The Playlist: Deftones
With their 1995 debut, Adrenaline, California’s Deftones laid the foundation for the nu-metal genre. But instead of resting on their laurels, the band’s five members began to experiment with electronic sounds, resulting in their platinum-selling masterpiece White Pony five years later.
The band’s desire to explore new territory has been key to their success. On the eve of the release of Deftones’ eighth album, Gore, we asked bassist Sergio Vega to list five tracks that have inspired him; it was no surprise when, instead of rock classics, he chose tunes that he loves to play in his DJ sets.
Panda Bear: Crosswords
“Early in the evening I like to play songs that are a bit out there but still get people’s heads bobbing. ‘Crosswords’ is a good example of this. With their electronic rhythms and weird delay effects, Panda Bear’s songs are a modern, airy take on psychedelic music. When you’re a DJ, playing his music is a guaranteed win. It earns you coolness points from people who know of him, while others come up and ask what it is.”
The Juan MacLean: Running Back to You
“I love playing this track in my sets. Thanks to Nancy Whang’s cool vocals, everybody on the dance floor seems to click with it instantly, no matter what kind of music they’re into. It’s not a club banger, it’s a downbeat electro-pop song incorporating disco and funk elements, which makes it the perfect tool when switching between genres, from weirder stuff to hip-hop. It’s kind of the glue in my DJ sets.”
Migos: Look at My Dab
“This is a great track to get people hyped as you approach peak time. Migos are the kings of the triplet flow, which is so prominent in hip-hop today. In this song, they talk about ‘dab,’ which is basically a new word for ‘swag.’ Thanks to viral success of the video, ‘Look at My Dab’ is now a movement with a dance. That’s great for DJs, because when you play it out, the whole dance floor does the moves.”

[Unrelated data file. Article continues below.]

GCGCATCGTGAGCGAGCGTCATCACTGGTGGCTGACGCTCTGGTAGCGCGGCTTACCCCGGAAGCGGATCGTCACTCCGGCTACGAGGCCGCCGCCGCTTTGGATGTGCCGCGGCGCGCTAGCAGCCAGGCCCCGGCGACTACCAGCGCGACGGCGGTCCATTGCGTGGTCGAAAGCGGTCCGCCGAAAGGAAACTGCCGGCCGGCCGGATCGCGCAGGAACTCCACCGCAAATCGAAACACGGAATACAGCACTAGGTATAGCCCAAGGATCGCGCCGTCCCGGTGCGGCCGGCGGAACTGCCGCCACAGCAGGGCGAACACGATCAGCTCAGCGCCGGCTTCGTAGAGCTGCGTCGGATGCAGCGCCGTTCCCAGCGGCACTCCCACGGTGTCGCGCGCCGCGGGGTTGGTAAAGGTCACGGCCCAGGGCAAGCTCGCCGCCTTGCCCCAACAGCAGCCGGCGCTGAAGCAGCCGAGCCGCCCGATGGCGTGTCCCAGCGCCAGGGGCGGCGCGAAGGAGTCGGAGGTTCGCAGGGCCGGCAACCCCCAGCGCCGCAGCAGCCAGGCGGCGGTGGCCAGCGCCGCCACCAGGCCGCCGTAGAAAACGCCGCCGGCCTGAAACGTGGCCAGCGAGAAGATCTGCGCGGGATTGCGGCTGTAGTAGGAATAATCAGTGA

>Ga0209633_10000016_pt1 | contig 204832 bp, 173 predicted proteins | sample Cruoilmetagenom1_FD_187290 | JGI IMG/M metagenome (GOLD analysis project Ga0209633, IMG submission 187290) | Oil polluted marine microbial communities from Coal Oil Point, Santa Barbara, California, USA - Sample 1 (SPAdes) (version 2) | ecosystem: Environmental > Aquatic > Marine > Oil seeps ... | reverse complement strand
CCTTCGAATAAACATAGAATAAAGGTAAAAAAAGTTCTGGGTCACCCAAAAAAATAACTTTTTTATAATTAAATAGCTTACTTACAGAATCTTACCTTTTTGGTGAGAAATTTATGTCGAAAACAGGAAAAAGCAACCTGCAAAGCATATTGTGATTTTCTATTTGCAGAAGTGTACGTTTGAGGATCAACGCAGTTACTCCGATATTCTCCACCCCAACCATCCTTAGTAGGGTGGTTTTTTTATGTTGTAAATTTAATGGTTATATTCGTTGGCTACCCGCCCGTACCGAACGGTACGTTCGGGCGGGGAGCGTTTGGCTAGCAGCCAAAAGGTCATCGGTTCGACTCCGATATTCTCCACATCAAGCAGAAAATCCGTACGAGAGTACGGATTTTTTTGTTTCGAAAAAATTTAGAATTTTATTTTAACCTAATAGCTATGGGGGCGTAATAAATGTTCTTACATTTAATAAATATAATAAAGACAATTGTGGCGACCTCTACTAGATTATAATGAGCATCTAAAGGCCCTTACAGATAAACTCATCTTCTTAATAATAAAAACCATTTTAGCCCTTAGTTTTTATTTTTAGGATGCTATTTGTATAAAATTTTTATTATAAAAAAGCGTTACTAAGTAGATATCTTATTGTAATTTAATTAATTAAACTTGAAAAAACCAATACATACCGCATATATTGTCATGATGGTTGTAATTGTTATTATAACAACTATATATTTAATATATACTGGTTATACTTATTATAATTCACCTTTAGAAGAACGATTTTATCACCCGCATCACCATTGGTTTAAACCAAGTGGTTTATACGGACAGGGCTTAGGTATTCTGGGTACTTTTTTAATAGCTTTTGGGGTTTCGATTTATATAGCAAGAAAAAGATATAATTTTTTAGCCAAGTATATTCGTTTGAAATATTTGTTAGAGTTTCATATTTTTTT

Ty Dolla $ign: Blasé
“Hip-hop is a major part of my sets at the moment, because I love where the genre is going. Some people complain about the current lack of lyricism, but for me it’s about the experimental sound of a lot of hip-hop tracks right now. Take ‘Blasé’: For most of the song, there’s not even any bass, which is fantastic. It shows that you don’t always have to be banging away, as the music can lose its impact.”
Yo Gotti: Down in the DM
“What’s interesting about this rap song is that the only people who request it are women—and they ask for it a lot! In the lyrics, Gotti basically calls for girls to message him certain shots of themselves via Snapchat. It’s very risqué and he’s not very poetic with his words, which I think is why it works. So if you want to please the ladies in the club, be sure to include this one on your playlist.”